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Wound Care for the Primary Care Provider Dr. Suzanne Munns Assoc. Program Director Family Practice Center April 16, 2014.

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Presentation on theme: "Wound Care for the Primary Care Provider Dr. Suzanne Munns Assoc. Program Director Family Practice Center April 16, 2014."— Presentation transcript:

1 Wound Care for the Primary Care Provider Dr. Suzanne Munns Assoc. Program Director Family Practice Center April 16, 2014

2 OBJECTIVES OBJECTIVES *Identify chronic wounds *Evaluation/patient work up *Barriers to wound healing *When to refer

3 Chronic Wounds Wounds that have failed to heal in an orderly/timely fashion, usually 3 months Approximately 1% of the population will develop leg ulcerations in their lifetime In the U.S. alone, chronic wounds affect 3-6 million patients each year Cost approximates up to 20 billion….. each year Increase in the number of insufficiently treated wounds over protracted courses Establish treatment standards for chronic wounds Current concepts concerning the management of chronic wounds The most common chronic wound is the lower extremity ulcer (vascular or diabetic) 98% of all leg wounds are these types

4 non healing chronic wounds Wounds that fail to follow the normal healing process Usual methods fail to heal wounds

5 Wound Healing Hemostasis/inflammatory phase: 2 - 5 days Proliferative phase: 5 days - 3 weeks Remodeling phase: 3 weeks - 2 years Constant battle: Skin provides the primary barrier between the human and entropy of the external environment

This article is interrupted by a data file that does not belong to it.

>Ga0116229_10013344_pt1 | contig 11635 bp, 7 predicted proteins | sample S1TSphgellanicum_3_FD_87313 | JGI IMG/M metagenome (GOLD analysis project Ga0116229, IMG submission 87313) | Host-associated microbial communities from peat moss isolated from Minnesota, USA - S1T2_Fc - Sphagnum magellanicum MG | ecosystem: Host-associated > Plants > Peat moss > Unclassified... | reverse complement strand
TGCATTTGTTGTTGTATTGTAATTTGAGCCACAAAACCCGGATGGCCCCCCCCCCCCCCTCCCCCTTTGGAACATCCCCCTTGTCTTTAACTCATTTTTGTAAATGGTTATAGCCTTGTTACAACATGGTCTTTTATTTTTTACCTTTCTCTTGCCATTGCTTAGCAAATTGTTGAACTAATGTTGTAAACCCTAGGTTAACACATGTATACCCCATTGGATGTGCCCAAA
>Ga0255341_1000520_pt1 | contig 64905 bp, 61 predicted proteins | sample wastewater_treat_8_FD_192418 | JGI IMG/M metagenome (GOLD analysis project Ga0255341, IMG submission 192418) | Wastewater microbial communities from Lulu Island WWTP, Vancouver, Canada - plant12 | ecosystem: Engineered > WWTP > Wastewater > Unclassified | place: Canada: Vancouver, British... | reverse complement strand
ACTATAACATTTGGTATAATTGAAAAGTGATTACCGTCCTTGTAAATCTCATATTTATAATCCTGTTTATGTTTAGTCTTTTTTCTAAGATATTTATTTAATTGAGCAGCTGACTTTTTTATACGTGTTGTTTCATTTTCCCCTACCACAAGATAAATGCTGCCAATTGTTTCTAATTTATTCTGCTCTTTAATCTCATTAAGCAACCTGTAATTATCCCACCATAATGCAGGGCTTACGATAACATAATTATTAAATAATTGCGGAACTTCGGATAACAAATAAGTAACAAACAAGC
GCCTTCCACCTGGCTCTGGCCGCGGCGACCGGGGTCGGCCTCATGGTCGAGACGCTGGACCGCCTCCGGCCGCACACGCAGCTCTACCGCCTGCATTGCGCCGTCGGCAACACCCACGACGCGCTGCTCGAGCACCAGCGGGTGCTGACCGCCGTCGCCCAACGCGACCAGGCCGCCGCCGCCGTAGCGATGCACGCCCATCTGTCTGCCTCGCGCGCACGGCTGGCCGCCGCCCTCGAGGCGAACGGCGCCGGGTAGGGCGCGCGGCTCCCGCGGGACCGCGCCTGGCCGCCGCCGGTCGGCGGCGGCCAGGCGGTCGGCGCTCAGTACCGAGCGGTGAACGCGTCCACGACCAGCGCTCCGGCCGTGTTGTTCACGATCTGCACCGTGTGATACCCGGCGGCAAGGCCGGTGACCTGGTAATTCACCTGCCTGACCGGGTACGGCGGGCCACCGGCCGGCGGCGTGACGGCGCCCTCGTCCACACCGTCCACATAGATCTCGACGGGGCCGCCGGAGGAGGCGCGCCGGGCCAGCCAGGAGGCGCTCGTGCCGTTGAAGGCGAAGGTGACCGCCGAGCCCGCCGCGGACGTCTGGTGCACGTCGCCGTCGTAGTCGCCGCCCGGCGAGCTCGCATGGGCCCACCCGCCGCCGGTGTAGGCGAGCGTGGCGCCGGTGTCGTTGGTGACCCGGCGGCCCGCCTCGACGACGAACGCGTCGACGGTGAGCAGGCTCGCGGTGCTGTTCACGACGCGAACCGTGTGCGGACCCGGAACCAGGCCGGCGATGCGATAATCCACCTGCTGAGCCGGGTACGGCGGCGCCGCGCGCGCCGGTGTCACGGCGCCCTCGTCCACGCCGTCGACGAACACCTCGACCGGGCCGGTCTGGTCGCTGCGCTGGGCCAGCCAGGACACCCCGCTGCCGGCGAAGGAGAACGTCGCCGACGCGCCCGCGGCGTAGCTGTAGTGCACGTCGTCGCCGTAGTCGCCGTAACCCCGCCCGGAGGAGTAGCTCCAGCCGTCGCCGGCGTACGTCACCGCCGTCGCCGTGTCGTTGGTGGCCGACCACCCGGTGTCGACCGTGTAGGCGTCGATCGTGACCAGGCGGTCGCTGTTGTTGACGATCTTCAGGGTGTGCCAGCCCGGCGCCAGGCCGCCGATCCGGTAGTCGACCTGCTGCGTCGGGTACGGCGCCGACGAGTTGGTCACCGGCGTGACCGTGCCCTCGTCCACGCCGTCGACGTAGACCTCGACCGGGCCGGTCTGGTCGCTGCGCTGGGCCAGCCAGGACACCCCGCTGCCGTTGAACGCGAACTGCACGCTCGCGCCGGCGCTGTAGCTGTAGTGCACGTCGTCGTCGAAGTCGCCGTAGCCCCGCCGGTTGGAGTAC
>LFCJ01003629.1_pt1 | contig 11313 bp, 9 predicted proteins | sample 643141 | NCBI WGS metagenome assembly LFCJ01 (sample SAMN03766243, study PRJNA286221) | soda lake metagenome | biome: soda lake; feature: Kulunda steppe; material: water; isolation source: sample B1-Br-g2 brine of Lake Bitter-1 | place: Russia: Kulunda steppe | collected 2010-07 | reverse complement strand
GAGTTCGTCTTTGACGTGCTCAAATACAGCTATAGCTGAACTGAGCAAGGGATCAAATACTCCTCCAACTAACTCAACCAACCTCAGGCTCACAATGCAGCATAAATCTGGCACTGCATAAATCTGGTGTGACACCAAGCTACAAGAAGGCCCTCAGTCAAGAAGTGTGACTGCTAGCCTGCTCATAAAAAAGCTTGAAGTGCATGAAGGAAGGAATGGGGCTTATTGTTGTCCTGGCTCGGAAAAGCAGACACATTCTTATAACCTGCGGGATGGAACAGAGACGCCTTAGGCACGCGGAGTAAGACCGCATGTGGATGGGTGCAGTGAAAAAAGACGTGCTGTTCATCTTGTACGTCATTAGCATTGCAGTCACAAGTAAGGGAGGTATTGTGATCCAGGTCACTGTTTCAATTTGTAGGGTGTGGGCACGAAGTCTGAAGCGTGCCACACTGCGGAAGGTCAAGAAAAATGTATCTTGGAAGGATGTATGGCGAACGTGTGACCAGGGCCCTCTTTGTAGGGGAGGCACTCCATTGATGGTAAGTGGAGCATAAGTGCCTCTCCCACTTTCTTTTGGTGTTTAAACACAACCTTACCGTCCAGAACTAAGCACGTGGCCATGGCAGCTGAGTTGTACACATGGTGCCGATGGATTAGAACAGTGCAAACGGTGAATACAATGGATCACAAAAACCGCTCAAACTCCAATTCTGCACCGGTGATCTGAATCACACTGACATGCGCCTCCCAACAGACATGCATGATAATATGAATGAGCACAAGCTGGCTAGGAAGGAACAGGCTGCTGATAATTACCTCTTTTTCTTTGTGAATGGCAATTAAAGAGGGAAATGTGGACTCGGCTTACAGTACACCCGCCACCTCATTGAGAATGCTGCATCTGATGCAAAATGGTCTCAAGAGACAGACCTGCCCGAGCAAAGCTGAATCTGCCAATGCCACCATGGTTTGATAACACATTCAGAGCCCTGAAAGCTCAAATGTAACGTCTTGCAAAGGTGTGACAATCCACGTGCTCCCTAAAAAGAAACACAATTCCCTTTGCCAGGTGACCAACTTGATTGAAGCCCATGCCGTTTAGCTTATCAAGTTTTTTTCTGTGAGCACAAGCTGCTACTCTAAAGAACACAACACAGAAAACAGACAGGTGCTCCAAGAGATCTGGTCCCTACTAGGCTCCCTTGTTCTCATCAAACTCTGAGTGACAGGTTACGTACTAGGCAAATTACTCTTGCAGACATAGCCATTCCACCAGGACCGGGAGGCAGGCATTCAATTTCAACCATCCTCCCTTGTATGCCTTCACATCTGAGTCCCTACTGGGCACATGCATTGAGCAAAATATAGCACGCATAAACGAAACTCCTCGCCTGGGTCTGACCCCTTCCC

6 It is not all about the wound, ASSESS THE PATIENT Why is the wound there? How Long? What has been done so far? Complete history and physical exam Nutrition (albumin/pre albumin) Hydration Oxygenation/vascular supply Pain Infection Smoking Blood Sugar/A1C Immune

7 Local Wound Management TIME “TIME” T T…. tissue (remove/debride) I I…. infection (culture/antibiotic) M M…. moisture (wound cleaning/dressing) E E…. edge of wound (monitor regularly, by same caregiver if possible, wound should improve in size)

8 Factors that Adversely Affect Wound Healing D D - diabetes I I - infection D D - drugs N N - nutrition T T - tissue necrosis H H - hypoxia E E - excessive torsion of wound edges A A - another wound (competition) L L - low temperature

9 Systemic Disease Diabetes: 20 million people or 7% population 15% of these have foot ulcers 15% with foot ulcers need amputation neuropathy/ vascular/ insulin stimulates protein synthesis glycosylation impairs neutrophils and macrophage phagocytosis erythrocytes less pliable, deliver less oxygen

10 Diabetic Foot Ulcer Poor circulation (PAD) Neuropathy (motor and autonomic) Proper foot care Osteomyelitis Off loading

11 Local Infection Cellulitis prolongs inflammatory phase maintains high levels of pro-inflammatory cytokines and proteases degrades granulation tissue and tissue growth factors, delays collagen deposition Solution: debridement and antibiotics, look for foreign bodies

12 Infection

13 Steroids Chemotherapy/Radiation Sedatives NSAID Drugs *Steroids (disrupts inflammatory healing phase) *Chemotherapy/Radiation (disrupts actively dividing tissues or cell turnover, microvascular damage) *Sedatives (decreased movement) *NSAID (inhibit platelet fxn)